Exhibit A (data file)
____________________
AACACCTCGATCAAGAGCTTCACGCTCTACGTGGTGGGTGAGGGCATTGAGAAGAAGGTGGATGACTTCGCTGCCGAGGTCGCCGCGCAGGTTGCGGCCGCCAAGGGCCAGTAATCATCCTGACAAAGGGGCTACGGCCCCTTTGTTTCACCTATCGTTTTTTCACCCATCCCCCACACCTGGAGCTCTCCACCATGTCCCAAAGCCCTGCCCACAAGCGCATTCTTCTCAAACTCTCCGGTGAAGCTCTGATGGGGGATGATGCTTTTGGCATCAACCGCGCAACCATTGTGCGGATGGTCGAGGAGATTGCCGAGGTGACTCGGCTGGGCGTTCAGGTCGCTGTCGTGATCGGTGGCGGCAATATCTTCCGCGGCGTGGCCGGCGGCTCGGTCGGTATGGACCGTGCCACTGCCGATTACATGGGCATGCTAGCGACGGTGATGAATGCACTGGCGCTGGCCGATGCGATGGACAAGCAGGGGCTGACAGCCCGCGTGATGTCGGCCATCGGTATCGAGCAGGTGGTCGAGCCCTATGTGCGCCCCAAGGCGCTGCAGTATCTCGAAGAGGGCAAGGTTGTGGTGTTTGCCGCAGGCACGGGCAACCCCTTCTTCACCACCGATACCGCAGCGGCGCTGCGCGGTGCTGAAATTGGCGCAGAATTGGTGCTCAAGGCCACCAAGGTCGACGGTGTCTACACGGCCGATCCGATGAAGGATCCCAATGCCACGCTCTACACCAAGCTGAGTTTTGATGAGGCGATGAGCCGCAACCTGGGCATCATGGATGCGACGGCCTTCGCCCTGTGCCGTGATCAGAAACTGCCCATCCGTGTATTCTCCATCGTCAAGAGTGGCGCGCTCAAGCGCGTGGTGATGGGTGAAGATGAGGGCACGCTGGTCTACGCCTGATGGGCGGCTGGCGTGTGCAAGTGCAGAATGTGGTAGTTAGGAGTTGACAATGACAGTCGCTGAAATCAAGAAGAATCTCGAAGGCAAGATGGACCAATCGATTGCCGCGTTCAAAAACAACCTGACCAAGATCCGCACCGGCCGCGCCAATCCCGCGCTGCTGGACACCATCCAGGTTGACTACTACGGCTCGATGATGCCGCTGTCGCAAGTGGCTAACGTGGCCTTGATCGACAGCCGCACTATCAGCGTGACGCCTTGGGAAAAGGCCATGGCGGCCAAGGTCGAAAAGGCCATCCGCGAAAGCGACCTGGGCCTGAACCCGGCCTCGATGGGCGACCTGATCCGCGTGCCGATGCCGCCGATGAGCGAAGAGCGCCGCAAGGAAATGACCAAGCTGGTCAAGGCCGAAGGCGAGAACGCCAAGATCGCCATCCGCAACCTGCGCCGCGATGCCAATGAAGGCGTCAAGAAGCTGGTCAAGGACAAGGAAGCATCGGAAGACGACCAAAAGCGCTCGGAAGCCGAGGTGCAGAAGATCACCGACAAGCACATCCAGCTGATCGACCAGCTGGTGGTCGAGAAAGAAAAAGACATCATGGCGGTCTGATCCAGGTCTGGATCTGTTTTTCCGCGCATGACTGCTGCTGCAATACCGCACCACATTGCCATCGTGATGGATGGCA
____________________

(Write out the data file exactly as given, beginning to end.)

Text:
AACACCTCGATCAAGAGCTTCACGCTCTACGTGGTGGGTGAGGGCATTGAGAAGAAGGTGGATGACTTCGCTGCCGAGGTCGCCGCGCAGGTTGCGGCCGCCAAGGGCCAGTAATCATCCTGACAAAGGGGCTACGGCCCCTTTGTTTCACCTATCGTTTTTTCACCCATCCCCCACACCTGGAGCTCTCCACCATGTCCCAAAGCCCTGCCCACAAGCGCATTCTTCTCAAACTCTCCGGTGAAGCTCTGATGGGGGATGATGCTTTTGGCATCAACCGCGCAACCATTGTGCGGATGGTCGAGGAGATTGCCGAGGTGACTCGGCTGGGCGTTCAGGTCGCTGTCGTGATCGGTGGCGGCAATATCTTCCGCGGCGTGGCCGGCGGCTCGGTCGGTATGGACCGTGCCACTGCCGATTACATGGGCATGCTAGCGACGGTGATGAATGCACTGGCGCTGGCCGATGCGATGGACAAGCAGGGGCTGACAGCCCGCGTGATGTCGGCCATCGGTATCGAGCAGGTGGTCGAGCCCTATGTGCGCCCCAAGGCGCTGCAGTATCTCGAAGAGGGCAAGGTTGTGGTGTTTGCCGCAGGCACGGGCAACCCCTTCTTCACCACCGATACCGCAGCGGCGCTGCGCGGTGCTGAAATTGGCGCAGAATTGGTGCTCAAGGCCACCAAGGTCGACGGTGTCTACACGGCCGATCCGATGAAGGATCCCAATGCCACGCTCTACACCAAGCTGAGTTTTGATGAGGCGATGAGCCGCAACCTGGGCATCATGGATGCGACGGCCTTCGCCCTGTGCCGTGATCAGAAACTGCCCATCCGTGTATTCTCCATCGTCAAGAGTGGCGCGCTCAAGCGCGTGGTGATGGGTGAAGATGAGGGCACGCTGGTCTACGCCTGATGGGCGGCTGGCGTGTGCAAGTGCAGAATGTGGTAGTTAGGAGTTGACAATGACAGTCGCTGAAATCAAGAAGAATCTCGAAGGCAAGATGGACCAATCGATTGCCGCGTTCAAAAACAACCTGACCAAGATCCGCACCGGCCGCGCCAATCCCGCGCTGCTGGACACCATCCAGGTTGACTACTACGGCTCGATGATGCCGCTGTCGCAAGTGGCTAACGTGGCCTTGATCGACAGCCGCACTATCAGCGTGACGCCTTGGGAAAAGGCCATGGCGGCCAAGGTCGAAAAGGCCATCCGCGAAAGCGACCTGGGCCTGAACCCGGCCTCGATGGGCGACCTGATCCGCGTGCCGATGCCGCCGATGAGCGAAGAGCGCCGCAAGGAAATGACCAAGCTGGTCAAGGCCGAAGGCGAGAACGCCAAGATCGCCATCCGCAACCTGCGCCGCGATGCCAATGAAGGCGTCAAGAAGCTGGTCAAGGACAAGGAAGCATCGGAAGACGACCAAAAGCGCTCGGAAGCCGAGGTGCAGAAGATCACCGACAAGCACATCCAGCTGATCGACCAGCTGGTGGTCGAGAAAGAAAAAGACATCATGGCGGTCTGATCCAGGTCTGGATCTGTTTTTCCGCGCATGACTGCTGCTGCAATACCGCACCACATTGCCATCGTGATGGATGGCA